Vancouver International Airport (YVR) will have ample more capacity and amenities beginning in the summer of 2020 when a major international terminal building expansion opens.
Construction on the Pier D extension project reached a major milestone today, with media and guests invited to a ceremonial steel topping ceremony and to mark the rough one-year countdown until the new wing opens.
This expansion will provide YVR with eight additional wide body gates, including four jet bridge gates and four remote stand operation bus gates to create much-needed additional terminal building capacity. Two gates will also have the ability to handle aircraft as large as the Airbus A380.
Designed by Kasian Architecture and constructed by PCL, the building builds on the West Coast contemporary interior design theme established by the existing terminal facilities — growing the design that establishes a unique sense of place. An iconic showpiece within the expansion will be an “island forest,” complete with three live western hemlock trees, contained within a glass-enclosed atrium that is open to the outdoors.
The new terminal space is also slated to include new restaurants and bars, digital art, and a “next-generation” pet relief area.
This is YVR’s largest terminal building expansion since the complete overhaul and modernization of the airport in 1996, according to Vancouver Airport Authority president and CEO Craig Richmond.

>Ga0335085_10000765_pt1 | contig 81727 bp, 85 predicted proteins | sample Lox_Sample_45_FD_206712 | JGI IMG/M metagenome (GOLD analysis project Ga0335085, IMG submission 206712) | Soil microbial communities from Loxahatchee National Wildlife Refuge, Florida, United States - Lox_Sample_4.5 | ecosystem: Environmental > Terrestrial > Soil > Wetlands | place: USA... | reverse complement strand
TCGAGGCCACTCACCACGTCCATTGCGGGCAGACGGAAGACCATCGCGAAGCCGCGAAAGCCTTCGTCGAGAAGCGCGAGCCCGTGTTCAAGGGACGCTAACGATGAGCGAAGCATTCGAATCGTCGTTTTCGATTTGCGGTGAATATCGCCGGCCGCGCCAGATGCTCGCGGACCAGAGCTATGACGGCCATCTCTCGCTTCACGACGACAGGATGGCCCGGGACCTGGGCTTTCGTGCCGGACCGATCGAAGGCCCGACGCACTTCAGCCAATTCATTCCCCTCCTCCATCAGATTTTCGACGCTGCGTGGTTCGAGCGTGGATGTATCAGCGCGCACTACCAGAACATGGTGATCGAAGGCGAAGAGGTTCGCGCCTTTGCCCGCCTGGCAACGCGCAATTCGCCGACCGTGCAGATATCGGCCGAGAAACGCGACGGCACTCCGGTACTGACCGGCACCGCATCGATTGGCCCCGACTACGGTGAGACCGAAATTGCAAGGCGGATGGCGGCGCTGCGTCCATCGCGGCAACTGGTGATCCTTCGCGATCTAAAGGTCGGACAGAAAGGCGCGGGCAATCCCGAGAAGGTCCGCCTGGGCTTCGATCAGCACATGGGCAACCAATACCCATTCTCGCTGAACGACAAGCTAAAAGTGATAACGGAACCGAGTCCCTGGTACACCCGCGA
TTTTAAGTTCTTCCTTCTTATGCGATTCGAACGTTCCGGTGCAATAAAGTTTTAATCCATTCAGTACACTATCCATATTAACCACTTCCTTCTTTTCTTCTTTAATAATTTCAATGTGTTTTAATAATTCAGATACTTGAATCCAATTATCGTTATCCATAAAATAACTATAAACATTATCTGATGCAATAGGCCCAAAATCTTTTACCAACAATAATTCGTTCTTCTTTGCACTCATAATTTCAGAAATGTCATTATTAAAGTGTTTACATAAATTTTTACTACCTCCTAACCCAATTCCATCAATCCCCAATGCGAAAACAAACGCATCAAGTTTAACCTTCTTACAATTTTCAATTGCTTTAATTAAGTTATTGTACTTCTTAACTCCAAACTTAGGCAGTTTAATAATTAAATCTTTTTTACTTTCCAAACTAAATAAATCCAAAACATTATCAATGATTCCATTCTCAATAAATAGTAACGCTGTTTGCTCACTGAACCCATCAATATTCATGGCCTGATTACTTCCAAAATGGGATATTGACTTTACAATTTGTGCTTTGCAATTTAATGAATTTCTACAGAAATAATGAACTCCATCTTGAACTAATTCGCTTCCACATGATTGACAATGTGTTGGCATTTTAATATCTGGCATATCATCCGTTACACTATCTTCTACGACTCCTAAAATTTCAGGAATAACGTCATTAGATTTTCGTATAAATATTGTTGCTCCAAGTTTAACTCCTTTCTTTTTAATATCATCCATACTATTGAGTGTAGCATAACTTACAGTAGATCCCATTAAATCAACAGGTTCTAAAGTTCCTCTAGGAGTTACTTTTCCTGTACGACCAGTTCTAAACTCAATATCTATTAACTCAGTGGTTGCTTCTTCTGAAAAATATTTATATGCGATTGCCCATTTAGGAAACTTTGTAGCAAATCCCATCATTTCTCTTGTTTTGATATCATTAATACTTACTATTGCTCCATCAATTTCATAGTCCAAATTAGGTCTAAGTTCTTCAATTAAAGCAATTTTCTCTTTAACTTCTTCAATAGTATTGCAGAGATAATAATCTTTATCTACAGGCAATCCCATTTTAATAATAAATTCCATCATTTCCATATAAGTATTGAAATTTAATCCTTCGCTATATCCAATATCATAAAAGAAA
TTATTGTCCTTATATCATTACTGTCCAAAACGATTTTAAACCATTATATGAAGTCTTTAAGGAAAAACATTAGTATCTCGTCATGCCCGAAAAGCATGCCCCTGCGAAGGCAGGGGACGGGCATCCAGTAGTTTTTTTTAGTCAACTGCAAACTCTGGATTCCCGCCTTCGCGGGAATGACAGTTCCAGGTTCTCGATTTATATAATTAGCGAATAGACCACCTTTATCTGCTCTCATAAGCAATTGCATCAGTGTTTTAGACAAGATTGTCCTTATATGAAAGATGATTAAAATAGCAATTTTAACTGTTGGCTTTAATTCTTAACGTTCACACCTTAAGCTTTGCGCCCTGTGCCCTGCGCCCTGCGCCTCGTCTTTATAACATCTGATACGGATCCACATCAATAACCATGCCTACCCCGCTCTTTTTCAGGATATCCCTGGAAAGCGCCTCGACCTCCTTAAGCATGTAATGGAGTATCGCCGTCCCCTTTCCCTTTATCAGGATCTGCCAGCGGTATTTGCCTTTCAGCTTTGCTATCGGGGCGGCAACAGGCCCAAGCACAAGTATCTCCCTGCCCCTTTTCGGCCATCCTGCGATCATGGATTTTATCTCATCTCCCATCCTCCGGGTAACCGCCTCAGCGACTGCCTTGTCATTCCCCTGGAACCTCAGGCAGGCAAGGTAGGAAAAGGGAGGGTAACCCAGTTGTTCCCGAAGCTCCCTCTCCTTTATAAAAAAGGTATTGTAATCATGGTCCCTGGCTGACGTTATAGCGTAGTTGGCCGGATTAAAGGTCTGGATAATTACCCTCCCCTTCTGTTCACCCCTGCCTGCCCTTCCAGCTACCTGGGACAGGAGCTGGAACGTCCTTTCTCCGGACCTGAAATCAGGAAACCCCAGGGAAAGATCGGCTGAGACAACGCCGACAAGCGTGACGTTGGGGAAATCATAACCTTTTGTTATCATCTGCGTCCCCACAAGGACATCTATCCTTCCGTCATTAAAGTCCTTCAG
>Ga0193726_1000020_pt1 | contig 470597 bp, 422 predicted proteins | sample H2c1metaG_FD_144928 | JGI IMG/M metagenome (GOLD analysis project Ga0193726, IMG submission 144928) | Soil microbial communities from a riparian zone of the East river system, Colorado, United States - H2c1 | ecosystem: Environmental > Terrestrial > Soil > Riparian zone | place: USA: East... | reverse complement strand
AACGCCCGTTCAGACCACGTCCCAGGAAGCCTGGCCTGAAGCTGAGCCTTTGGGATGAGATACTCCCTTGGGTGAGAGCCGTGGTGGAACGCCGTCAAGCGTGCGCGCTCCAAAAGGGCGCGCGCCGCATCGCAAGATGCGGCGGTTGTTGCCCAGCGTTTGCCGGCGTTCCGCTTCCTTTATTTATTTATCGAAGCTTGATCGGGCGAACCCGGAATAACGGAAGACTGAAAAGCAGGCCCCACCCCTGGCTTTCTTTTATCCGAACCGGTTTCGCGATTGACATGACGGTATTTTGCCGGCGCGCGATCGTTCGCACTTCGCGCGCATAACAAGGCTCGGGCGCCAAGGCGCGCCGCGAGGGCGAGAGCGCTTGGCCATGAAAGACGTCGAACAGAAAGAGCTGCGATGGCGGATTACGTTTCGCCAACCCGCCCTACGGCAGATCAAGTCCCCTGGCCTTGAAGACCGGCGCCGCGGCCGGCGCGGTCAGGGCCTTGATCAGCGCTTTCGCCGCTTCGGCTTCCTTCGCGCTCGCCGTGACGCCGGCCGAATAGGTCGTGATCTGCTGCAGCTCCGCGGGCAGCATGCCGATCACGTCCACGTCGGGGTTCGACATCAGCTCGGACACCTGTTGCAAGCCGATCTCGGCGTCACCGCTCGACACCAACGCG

“Our airport has evolved to become a connecting hub, linking major destinations all over the world, and this project is crucial to our success,” said Richmond.
YVR saw a record 25.94 million passengers in 2018 — up from 24.2 million in 2017 and 17 million in 2011. It is expected passenger numbers through the airport could reach as high as 31 million by 2022, which would be astonishing considering that is roughly the same volume experienced by Toronto Pearson International Airport earlier in the decade.
The latest terminal expansion is one of 75 projects in YVR’s ambitious $9.1-billion, 20-year expansion and improvement plan, which includes several major expansions of the terminal building.
However, Richmond says the airport authority will be slowing down on its terminal expansion projects after the completion of the Pier D extension, as it is expected to provide YVR with the additional capacity it needs over the short term at least.
“With this expansion and with our new bus gate operations, we have a lot of capacity, like 20 additional gates equivalent. So we can take a pause, see which way it’s going, and look at technology,” Richmond told Daily Hive.
“We will probably expand the transborder terminal but we haven’t really start to think about it yet, we want to see how the economy does and how Pier D fills up. But we’re ready to go at a moments notice.”
So much of YVR’s recent passenger growth can be attributed to Air Canada’s decision earlier in the decade to strengthen YVR’s position as the airline’s Trans-Pacific hub. Over two dozen route improvements and additions have been made by the national carrier in the last five years, including brand new frequent routes to Taipei, Osaka, Delhi, Brisbane, Melbourne, Dublin, London Gatwick, Paris, and soon Auckland.
Tertius Serfontein, the senior director of airports for Air Canada in Western Canada, said more Trans-Pacific routes from YVR are under consideration.
“We are assessing a number of routes across the Pacific,” said Serfontein. “There are routes that are very popular and under review, and of course there are some that come up to the top again.”